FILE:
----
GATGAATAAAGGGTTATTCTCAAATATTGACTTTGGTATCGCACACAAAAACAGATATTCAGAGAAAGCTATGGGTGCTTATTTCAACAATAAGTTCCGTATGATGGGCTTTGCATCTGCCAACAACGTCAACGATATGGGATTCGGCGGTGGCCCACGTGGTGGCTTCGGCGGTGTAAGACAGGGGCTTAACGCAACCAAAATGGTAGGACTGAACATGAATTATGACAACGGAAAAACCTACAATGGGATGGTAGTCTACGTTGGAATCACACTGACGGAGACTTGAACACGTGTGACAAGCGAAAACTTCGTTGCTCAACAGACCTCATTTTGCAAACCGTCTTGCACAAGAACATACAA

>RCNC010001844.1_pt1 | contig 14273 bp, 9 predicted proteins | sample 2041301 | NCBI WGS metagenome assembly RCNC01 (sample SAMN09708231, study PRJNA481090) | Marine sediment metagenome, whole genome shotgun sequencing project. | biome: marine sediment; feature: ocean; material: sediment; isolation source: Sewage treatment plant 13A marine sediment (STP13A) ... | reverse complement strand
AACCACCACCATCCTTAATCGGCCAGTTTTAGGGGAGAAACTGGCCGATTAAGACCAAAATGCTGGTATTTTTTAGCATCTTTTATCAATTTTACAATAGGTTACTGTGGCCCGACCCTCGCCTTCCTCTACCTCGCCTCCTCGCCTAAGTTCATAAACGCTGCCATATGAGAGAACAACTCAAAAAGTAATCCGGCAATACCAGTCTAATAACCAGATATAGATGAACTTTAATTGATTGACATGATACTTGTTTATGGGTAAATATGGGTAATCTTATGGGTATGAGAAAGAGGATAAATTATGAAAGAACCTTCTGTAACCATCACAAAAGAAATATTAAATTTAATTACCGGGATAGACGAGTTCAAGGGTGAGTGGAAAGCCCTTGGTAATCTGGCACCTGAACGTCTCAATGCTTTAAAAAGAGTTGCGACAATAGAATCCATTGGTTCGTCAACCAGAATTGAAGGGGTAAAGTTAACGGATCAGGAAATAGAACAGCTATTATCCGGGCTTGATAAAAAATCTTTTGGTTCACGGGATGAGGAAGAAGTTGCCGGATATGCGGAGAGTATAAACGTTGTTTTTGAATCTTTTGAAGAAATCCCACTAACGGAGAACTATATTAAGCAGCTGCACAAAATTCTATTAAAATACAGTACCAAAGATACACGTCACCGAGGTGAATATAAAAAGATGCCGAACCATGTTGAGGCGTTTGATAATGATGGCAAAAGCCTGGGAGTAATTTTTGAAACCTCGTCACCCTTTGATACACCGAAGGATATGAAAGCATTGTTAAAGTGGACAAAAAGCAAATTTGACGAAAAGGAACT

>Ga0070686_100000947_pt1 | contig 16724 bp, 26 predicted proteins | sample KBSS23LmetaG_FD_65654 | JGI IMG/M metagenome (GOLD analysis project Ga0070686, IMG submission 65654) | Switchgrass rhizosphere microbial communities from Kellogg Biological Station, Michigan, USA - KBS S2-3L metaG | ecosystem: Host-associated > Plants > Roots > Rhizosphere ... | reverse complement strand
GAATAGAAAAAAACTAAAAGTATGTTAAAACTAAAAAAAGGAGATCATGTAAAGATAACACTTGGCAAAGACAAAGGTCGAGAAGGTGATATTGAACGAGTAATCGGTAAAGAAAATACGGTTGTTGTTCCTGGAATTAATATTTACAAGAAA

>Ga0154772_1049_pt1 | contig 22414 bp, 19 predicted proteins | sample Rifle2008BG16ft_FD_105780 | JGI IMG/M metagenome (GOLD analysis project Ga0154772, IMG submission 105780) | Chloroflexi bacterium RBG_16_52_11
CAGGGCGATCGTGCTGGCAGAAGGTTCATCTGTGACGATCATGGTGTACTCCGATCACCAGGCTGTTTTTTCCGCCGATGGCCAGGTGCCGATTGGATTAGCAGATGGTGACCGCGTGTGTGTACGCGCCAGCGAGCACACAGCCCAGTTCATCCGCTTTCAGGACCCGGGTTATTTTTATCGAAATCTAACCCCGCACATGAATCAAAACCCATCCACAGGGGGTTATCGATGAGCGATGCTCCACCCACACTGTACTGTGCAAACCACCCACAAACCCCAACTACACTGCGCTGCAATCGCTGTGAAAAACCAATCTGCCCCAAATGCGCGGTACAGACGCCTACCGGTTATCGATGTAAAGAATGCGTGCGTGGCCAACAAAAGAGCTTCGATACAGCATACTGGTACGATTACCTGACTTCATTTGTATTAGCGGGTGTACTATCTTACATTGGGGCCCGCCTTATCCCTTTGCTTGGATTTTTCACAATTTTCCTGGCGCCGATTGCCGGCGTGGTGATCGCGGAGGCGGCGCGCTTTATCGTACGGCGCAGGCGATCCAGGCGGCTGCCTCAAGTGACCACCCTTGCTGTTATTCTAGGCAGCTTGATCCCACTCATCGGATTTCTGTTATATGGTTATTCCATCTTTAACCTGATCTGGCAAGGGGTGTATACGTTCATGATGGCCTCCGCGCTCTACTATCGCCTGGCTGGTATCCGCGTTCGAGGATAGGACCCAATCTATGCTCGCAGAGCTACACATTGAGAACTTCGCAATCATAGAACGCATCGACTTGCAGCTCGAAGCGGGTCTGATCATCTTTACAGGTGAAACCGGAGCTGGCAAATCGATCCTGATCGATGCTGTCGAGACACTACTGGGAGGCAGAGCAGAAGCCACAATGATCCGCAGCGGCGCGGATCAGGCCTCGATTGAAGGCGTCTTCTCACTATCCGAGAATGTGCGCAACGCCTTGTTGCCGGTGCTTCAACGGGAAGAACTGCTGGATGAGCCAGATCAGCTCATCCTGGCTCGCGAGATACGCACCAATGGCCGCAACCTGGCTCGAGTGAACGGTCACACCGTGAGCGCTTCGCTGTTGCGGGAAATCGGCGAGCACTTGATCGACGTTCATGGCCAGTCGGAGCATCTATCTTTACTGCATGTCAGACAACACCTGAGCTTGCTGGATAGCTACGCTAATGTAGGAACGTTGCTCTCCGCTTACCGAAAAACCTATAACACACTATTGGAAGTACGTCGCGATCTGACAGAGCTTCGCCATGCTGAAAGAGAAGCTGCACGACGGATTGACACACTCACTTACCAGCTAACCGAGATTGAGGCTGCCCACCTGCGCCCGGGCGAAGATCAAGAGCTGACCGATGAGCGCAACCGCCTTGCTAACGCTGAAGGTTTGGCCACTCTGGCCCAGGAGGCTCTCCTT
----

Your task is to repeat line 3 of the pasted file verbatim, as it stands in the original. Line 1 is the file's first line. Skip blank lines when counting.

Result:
AACCACCACCATCCTTAATCGGCCAGTTTTAGGGGAGAAACTGGCCGATTAAGACCAAAATGCTGGTATTTTTTAGCATCTTTTATCAATTTTACAATAGGTTACTGTGGCCCGACCCTCGCCTTCCTCTACCTCGCCTCCTCGCCTAAGTTCATAAACGCTGCCATATGAGAGAACAACTCAAAAAGTAATCCGGCAATACCAGTCTAATAACCAGATATAGATGAACTTTAATTGATTGACATGATACTTGTTTATGGGTAAATATGGGTAATCTTATGGGTATGAGAAAGAGGATAAATTATGAAAGAACCTTCTGTAACCATCACAAAAGAAATATTAAATTTAATTACCGGGATAGACGAGTTCAAGGGTGAGTGGAAAGCCCTTGGTAATCTGGCACCTGAACGTCTCAATGCTTTAAAAAGAGTTGCGACAATAGAATCCATTGGTTCGTCAACCAGAATTGAAGGGGTAAAGTTAACGGATCAGGAAATAGAACAGCTATTATCCGGGCTTGATAAAAAATCTTTTGGTTCACGGGATGAGGAAGAAGTTGCCGGATATGCGGAGAGTATAAACGTTGTTTTTGAATCTTTTGAAGAAATCCCACTAACGGAGAACTATATTAAGCAGCTGCACAAAATTCTATTAAAATACAGTACCAAAGATACACGTCACCGAGGTGAATATAAAAAGATGCCGAACCATGTTGAGGCGTTTGATAATGATGGCAAAAGCCTGGGAGTAATTTTTGAAACCTCGTCACCCTTTGATACACCGAAGGATATGAAAGCATTGTTAAAGTGGACAAAAAGCAAATTTGACGAAAAGGAACT